To accomplish these tasks, the observatory has a giant mirror 6.5 meters in diameter, four scientific instruments, as well as a 21 x 14 meter shield that will protect the instruments from the heat of solar radiation and keep them in the necessary deep cold. The instruments in the equipment are the infrared camera NIRCam, the infrared spectrograph NIRSpec, the infrared device MIRI and the infrared imager with the spectrograph NIRISS.

Photo: NASA

Scientists check the precise alignment of the telescope’s sensitive sensors.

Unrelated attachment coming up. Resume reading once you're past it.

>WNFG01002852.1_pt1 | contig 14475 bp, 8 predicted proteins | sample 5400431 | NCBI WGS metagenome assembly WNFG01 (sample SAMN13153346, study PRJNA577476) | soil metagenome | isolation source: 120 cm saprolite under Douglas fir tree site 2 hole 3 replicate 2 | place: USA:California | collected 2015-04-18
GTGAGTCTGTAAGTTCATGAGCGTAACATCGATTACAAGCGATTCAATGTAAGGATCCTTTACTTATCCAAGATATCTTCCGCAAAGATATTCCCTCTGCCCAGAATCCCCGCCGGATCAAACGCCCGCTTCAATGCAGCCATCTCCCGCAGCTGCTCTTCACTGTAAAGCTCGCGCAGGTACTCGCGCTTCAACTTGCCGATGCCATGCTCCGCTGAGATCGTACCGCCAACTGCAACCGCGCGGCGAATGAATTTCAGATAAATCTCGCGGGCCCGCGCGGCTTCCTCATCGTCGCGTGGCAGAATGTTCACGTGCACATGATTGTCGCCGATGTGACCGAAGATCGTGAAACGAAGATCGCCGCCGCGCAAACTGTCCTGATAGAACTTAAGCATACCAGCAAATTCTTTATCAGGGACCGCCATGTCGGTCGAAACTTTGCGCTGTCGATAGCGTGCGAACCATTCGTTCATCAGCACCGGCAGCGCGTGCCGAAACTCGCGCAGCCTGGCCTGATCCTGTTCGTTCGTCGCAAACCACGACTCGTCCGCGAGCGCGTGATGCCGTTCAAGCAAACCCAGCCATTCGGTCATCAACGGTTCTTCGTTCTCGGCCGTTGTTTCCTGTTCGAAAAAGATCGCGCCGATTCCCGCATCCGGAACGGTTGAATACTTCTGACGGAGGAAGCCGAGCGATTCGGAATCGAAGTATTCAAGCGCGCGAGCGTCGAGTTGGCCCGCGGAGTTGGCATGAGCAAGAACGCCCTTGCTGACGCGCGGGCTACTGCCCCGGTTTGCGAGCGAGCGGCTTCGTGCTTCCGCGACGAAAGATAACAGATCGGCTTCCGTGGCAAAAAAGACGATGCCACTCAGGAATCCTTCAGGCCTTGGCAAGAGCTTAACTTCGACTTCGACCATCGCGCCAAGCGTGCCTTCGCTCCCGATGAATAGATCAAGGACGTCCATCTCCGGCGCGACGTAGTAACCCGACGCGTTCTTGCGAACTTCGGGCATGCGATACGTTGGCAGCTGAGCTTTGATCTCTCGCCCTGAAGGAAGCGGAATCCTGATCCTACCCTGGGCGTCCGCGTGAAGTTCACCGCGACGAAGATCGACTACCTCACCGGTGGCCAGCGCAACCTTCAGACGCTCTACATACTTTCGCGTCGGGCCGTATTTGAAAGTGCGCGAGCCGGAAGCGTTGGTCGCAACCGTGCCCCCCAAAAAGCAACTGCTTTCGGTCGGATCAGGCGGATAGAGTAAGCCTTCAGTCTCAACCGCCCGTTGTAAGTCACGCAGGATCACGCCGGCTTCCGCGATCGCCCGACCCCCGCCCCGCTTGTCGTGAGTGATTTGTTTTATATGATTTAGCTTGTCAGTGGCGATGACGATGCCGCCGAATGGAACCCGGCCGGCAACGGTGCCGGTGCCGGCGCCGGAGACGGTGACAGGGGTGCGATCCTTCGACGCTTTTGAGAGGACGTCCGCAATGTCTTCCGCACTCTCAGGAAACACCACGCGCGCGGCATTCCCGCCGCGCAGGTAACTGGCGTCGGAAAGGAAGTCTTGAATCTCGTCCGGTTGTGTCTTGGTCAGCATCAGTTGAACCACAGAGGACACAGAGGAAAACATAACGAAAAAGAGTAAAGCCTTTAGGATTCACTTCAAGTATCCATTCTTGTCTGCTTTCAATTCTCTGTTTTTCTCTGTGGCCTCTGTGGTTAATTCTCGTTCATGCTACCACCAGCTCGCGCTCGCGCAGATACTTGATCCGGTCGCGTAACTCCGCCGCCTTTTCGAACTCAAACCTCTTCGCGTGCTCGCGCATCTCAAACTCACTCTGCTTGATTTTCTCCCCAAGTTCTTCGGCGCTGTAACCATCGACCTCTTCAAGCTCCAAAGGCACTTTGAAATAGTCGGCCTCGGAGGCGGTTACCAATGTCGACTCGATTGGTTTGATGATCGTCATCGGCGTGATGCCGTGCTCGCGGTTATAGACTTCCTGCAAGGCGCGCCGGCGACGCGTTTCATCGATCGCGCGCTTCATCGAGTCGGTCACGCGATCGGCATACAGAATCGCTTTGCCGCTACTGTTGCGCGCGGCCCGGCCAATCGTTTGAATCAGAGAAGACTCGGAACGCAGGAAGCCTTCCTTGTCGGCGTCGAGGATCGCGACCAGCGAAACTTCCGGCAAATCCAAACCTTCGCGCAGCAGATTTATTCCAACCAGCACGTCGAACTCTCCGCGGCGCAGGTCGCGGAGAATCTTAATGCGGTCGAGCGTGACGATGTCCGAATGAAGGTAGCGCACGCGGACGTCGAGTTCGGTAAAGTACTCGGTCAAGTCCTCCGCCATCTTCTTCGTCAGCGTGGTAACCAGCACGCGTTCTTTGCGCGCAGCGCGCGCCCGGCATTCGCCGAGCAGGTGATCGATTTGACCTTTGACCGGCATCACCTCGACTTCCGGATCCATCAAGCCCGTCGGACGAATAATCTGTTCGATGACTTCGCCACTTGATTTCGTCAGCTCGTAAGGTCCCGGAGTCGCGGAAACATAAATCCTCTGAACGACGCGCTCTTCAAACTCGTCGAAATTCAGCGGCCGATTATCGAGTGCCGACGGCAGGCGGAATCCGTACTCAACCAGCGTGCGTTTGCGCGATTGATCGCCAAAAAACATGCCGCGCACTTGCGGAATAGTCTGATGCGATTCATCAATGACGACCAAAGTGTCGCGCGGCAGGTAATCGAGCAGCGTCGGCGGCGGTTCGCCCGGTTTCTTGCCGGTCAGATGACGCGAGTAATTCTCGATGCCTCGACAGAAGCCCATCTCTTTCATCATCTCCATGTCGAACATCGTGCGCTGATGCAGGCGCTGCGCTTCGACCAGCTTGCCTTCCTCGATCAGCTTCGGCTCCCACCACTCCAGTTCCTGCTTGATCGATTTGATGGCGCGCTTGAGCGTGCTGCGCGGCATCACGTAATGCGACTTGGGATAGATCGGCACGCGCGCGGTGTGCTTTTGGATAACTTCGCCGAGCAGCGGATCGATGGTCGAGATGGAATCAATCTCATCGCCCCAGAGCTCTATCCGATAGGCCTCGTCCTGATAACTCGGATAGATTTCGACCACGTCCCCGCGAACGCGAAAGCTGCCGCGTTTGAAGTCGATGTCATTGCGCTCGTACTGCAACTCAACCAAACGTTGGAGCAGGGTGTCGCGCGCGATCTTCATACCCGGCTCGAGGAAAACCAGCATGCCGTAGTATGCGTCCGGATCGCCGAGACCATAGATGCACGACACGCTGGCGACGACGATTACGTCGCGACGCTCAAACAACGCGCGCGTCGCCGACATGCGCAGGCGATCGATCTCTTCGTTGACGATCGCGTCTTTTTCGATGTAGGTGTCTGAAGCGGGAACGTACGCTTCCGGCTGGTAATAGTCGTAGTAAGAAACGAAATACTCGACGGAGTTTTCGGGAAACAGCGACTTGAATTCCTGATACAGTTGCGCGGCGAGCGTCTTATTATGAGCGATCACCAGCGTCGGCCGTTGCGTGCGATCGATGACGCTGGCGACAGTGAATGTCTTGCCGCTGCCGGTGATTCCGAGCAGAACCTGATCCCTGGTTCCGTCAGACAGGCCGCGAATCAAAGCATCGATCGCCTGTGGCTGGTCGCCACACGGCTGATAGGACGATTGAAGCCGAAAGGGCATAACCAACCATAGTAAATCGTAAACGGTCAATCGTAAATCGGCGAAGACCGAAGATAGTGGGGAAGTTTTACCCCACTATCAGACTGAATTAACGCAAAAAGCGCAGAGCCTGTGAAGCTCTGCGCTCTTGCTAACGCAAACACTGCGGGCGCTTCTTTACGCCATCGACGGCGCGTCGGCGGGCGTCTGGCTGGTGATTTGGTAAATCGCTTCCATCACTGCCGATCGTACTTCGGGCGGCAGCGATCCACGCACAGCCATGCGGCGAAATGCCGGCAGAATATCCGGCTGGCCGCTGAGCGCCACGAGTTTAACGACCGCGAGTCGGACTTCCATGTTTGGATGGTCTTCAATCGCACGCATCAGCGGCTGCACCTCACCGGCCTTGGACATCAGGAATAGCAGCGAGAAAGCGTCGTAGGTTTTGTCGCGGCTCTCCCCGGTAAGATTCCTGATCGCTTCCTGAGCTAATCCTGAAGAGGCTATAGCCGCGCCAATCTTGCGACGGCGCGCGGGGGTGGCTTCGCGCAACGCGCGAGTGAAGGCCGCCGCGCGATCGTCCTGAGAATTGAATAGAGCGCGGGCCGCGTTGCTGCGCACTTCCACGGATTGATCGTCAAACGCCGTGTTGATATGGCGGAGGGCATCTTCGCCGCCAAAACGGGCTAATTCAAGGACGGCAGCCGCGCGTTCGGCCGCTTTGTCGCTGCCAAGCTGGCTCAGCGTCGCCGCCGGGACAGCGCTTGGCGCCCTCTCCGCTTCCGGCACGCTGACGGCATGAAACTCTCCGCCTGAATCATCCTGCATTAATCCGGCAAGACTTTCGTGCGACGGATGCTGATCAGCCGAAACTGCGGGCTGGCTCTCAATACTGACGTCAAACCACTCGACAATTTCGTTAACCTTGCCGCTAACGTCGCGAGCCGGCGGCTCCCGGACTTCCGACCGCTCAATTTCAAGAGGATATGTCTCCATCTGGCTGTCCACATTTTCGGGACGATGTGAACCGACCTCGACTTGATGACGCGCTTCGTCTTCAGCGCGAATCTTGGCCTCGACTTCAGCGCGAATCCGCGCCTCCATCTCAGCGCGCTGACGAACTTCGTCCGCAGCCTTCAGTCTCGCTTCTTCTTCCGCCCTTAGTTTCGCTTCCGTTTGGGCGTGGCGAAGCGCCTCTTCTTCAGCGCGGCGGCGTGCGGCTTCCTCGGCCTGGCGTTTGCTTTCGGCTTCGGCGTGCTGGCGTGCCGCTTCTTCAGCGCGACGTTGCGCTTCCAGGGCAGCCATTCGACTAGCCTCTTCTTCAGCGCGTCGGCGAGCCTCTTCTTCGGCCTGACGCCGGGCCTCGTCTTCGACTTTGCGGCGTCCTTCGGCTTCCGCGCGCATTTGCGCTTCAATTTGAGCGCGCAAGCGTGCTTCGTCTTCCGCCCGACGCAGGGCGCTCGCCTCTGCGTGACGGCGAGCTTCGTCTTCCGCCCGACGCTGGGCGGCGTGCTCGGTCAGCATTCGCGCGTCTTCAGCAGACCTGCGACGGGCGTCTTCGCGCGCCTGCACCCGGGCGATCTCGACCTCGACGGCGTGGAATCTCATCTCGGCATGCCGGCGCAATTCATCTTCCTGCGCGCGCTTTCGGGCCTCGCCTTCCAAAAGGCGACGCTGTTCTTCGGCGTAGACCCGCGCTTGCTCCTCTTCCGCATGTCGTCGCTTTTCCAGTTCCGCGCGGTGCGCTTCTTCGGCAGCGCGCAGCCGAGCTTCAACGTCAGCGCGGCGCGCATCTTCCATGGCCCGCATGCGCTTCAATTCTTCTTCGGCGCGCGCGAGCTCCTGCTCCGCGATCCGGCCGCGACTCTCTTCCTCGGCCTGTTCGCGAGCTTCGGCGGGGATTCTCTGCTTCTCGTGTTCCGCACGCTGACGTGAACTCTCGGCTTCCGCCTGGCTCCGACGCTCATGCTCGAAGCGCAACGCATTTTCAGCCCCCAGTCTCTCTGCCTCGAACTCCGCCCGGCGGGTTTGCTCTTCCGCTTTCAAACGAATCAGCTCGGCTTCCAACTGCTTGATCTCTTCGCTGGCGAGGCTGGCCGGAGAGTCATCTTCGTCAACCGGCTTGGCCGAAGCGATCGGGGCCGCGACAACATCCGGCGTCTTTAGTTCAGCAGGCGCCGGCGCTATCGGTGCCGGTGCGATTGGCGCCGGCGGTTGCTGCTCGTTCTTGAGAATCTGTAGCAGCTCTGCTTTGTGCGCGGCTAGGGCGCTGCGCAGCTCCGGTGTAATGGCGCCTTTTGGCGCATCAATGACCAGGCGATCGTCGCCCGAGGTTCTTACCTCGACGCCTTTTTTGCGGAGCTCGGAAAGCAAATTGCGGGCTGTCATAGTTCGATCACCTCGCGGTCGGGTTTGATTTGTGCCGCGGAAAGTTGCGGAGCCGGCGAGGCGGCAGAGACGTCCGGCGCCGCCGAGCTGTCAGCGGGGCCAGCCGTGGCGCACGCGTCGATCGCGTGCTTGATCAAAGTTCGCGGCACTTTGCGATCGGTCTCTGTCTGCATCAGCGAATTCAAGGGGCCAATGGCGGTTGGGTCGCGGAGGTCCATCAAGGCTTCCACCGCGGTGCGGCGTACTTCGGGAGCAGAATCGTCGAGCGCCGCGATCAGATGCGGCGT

The large primary mirror consists of 18 smaller hexagonal mirrors, each 1.3 meters in diameter and weighing 20 kilograms. Each one is made of beryllium and coated with a gold layer. Scientists chose beryllium due to the lightness and at the same time strength of this metal. In addition, it will maintain its shape even in the conditions of deep frost, which the telescope’s instruments need for their proper operation. Gold was chosen for the top layer due to its extremely high reflectivity of light, over a wide range of wavelengths.

The article is in Czech

Tags: step closer uncovering secrets Neptune Webb Telescope released images